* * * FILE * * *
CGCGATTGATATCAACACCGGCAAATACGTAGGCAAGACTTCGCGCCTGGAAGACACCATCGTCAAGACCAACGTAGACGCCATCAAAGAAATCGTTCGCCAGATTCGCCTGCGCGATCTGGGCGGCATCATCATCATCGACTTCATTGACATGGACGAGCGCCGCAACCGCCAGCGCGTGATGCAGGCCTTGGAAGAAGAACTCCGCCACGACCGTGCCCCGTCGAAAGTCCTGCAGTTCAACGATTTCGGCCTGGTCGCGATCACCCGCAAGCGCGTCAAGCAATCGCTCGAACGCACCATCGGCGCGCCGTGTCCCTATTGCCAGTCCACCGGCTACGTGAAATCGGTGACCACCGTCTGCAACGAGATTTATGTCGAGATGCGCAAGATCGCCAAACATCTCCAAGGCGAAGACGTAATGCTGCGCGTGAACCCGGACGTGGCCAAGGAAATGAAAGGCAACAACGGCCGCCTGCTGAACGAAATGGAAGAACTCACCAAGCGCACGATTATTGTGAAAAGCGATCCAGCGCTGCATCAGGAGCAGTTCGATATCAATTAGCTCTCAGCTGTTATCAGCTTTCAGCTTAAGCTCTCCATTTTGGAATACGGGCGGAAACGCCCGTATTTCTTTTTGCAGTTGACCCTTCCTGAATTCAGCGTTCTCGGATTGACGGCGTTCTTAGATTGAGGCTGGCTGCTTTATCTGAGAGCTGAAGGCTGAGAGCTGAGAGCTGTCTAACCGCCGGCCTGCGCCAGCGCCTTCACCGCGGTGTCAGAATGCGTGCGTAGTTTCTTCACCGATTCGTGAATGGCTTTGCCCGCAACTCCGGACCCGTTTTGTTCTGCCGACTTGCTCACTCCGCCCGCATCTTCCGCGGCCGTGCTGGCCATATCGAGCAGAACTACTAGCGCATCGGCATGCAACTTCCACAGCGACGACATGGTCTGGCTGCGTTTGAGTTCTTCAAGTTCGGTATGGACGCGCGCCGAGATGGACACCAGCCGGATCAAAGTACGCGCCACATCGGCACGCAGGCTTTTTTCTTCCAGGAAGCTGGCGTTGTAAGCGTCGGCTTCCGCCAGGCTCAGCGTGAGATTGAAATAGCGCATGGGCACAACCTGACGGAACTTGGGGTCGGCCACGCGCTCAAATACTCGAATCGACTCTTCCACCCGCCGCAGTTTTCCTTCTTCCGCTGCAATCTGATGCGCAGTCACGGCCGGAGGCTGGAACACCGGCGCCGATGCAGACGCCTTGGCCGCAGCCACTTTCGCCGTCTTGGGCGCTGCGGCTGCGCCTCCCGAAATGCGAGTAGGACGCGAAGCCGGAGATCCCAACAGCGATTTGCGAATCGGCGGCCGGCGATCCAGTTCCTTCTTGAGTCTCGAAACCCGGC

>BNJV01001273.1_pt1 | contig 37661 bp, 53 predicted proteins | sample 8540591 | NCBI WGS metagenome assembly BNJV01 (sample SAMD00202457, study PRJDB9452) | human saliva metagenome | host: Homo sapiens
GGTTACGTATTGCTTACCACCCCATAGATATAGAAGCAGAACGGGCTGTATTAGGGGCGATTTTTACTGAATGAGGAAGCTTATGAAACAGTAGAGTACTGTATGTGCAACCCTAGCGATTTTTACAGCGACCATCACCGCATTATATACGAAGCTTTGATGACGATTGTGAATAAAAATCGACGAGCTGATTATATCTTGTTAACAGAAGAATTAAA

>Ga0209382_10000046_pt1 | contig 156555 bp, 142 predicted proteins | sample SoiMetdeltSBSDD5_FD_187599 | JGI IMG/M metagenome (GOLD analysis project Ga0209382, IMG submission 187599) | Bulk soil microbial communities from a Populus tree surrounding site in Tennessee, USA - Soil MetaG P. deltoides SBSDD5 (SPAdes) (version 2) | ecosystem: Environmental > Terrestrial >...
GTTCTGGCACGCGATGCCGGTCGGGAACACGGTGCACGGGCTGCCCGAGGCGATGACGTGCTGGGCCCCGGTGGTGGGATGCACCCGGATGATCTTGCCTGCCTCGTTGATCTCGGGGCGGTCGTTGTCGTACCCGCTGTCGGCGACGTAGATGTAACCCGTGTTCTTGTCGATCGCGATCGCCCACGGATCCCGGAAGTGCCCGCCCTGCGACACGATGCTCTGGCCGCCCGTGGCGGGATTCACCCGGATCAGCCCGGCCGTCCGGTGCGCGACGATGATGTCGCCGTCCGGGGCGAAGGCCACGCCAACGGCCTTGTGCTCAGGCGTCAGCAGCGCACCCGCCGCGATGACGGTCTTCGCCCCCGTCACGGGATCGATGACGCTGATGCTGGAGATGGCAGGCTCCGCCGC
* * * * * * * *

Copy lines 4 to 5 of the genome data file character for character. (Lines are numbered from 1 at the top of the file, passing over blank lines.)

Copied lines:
>Ga0209382_10000046_pt1 | contig 156555 bp, 142 predicted proteins | sample SoiMetdeltSBSDD5_FD_187599 | JGI IMG/M metagenome (GOLD analysis project Ga0209382, IMG submission 187599) | Bulk soil microbial communities from a Populus tree surrounding site in Tennessee, USA - Soil MetaG P. deltoides SBSDD5 (SPAdes) (version 2) | ecosystem: Environmental > Terrestrial >...
GTTCTGGCACGCGATGCCGGTCGGGAACACGGTGCACGGGCTGCCCGAGGCGATGACGTGCTGGGCCCCGGTGGTGGGATGCACCCGGATGATCTTGCCTGCCTCGTTGATCTCGGGGCGGTCGTTGTCGTACCCGCTGTCGGCGACGTAGATGTAACCCGTGTTCTTGTCGATCGCGATCGCCCACGGATCCCGGAAGTGCCCGCCCTGCGACACGATGCTCTGGCCGCCCGTGGCGGGATTCACCCGGATCAGCCCGGCCGTCCGGTGCGCGACGATGATGTCGCCGTCCGGGGCGAAGGCCACGCCAACGGCCTTGTGCTCAGGCGTCAGCAGCGCACCCGCCGCGATGACGGTCTTCGCCCCCGTCACGGGATCGATGACGCTGATGCTGGAGATGGCAGGCTCCGCCGC